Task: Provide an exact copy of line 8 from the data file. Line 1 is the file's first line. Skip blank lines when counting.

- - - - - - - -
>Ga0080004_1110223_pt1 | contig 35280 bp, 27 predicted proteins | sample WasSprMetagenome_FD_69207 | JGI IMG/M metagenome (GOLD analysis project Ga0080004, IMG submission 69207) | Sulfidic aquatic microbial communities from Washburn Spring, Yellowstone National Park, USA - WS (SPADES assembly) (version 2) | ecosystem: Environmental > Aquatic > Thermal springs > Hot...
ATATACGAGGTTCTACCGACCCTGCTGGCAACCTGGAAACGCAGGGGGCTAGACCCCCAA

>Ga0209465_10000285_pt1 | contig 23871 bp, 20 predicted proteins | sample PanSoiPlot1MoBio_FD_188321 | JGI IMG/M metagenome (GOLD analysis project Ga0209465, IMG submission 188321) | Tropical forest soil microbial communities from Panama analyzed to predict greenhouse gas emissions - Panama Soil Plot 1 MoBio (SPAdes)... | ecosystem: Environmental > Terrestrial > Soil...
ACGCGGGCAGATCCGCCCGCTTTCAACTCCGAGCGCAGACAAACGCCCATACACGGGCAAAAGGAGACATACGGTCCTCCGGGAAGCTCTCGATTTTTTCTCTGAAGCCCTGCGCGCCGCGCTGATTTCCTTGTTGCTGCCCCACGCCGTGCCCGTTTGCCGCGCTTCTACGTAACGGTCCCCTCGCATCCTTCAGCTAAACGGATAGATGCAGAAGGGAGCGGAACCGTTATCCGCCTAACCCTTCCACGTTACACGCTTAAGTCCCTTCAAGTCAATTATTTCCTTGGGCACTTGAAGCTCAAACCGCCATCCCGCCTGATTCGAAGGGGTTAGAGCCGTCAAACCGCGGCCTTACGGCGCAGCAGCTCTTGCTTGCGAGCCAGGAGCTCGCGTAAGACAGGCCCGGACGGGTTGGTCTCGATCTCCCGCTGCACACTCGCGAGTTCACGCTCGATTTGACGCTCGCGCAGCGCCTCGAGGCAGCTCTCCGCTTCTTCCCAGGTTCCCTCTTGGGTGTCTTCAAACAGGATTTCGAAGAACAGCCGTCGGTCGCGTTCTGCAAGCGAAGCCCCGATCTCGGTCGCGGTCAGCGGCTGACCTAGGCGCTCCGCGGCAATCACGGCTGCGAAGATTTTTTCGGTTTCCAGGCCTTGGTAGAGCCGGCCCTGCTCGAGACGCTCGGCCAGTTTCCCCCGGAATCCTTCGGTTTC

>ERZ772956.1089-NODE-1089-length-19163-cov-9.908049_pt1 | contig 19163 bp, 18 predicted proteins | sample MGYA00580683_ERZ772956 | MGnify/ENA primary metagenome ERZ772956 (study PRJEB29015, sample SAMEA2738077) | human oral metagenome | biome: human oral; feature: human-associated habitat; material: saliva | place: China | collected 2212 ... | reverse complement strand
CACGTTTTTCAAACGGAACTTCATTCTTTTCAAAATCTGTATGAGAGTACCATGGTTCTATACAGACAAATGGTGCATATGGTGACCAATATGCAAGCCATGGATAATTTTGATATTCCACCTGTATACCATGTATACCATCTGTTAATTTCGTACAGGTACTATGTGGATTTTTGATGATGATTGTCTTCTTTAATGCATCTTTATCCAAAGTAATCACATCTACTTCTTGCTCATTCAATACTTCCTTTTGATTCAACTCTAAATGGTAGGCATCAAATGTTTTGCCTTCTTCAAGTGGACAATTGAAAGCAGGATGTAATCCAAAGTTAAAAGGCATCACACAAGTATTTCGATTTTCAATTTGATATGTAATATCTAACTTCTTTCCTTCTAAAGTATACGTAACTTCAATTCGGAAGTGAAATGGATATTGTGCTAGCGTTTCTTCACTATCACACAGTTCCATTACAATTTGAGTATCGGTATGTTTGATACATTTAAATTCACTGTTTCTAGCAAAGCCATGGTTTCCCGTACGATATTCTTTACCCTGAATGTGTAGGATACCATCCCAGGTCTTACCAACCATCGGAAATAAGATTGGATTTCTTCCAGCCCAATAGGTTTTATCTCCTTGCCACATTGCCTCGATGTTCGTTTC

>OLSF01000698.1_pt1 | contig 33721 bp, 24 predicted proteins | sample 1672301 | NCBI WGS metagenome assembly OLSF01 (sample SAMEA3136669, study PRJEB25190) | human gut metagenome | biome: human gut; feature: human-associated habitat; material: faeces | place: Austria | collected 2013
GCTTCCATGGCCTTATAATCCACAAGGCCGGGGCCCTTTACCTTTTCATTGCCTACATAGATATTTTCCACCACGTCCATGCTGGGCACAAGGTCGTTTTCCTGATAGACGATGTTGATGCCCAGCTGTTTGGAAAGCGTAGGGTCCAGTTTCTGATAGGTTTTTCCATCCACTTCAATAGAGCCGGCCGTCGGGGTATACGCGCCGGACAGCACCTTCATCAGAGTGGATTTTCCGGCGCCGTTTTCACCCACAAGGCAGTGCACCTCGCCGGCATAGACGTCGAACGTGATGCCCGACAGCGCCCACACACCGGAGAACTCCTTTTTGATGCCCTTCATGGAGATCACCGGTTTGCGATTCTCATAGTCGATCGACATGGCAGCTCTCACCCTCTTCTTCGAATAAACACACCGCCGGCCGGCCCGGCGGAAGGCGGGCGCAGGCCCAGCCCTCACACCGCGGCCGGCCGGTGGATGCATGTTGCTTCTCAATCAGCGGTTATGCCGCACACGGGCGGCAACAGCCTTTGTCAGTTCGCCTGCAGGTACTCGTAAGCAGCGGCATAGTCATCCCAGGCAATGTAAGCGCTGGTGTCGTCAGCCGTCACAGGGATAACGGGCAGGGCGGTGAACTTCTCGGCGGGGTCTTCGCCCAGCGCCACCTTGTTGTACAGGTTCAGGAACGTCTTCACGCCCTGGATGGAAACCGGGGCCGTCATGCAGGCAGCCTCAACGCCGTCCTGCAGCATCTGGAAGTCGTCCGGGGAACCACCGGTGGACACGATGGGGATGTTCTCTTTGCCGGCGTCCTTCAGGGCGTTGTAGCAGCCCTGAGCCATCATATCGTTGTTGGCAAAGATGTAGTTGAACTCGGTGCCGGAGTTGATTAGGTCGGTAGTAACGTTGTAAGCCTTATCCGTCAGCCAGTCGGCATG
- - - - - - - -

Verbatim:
GCTTCCATGGCCTTATAATCCACAAGGCCGGGGCCCTTTACCTTTTCATTGCCTACATAGATATTTTCCACCACGTCCATGCTGGGCACAAGGTCGTTTTCCTGATAGACGATGTTGATGCCCAGCTGTTTGGAAAGCGTAGGGTCCAGTTTCTGATAGGTTTTTCCATCCACTTCAATAGAGCCGGCCGTCGGGGTATACGCGCCGGACAGCACCTTCATCAGAGTGGATTTTCCGGCGCCGTTTTCACCCACAAGGCAGTGCACCTCGCCGGCATAGACGTCGAACGTGATGCCCGACAGCGCCCACACACCGGAGAACTCCTTTTTGATGCCCTTCATGGAGATCACCGGTTTGCGATTCTCATAGTCGATCGACATGGCAGCTCTCACCCTCTTCTTCGAATAAACACACCGCCGGCCGGCCCGGCGGAAGGCGGGCGCAGGCCCAGCCCTCACACCGCGGCCGGCCGGTGGATGCATGTTGCTTCTCAATCAGCGGTTATGCCGCACACGGGCGGCAACAGCCTTTGTCAGTTCGCCTGCAGGTACTCGTAAGCAGCGGCATAGTCATCCCAGGCAATGTAAGCGCTGGTGTCGTCAGCCGTCACAGGGATAACGGGCAGGGCGGTGAACTTCTCGGCGGGGTCTTCGCCCAGCGCCACCTTGTTGTACAGGTTCAGGAACGTCTTCACGCCCTGGATGGAAACCGGGGCCGTCATGCAGGCAGCCTCAACGCCGTCCTGCAGCATCTGGAAGTCGTCCGGGGAACCACCGGTGGACACGATGGGGATGTTCTCTTTGCCGGCGTCCTTCAGGGCGTTGTAGCAGCCCTGAGCCATCATATCGTTGTTGGCAAAGATGTAGTTGAACTCGGTGCCGGAGTTGATTAGGTCGGTAGTAACGTTGTAAGCCTTATCCGTCAGCCAGTCGGCATG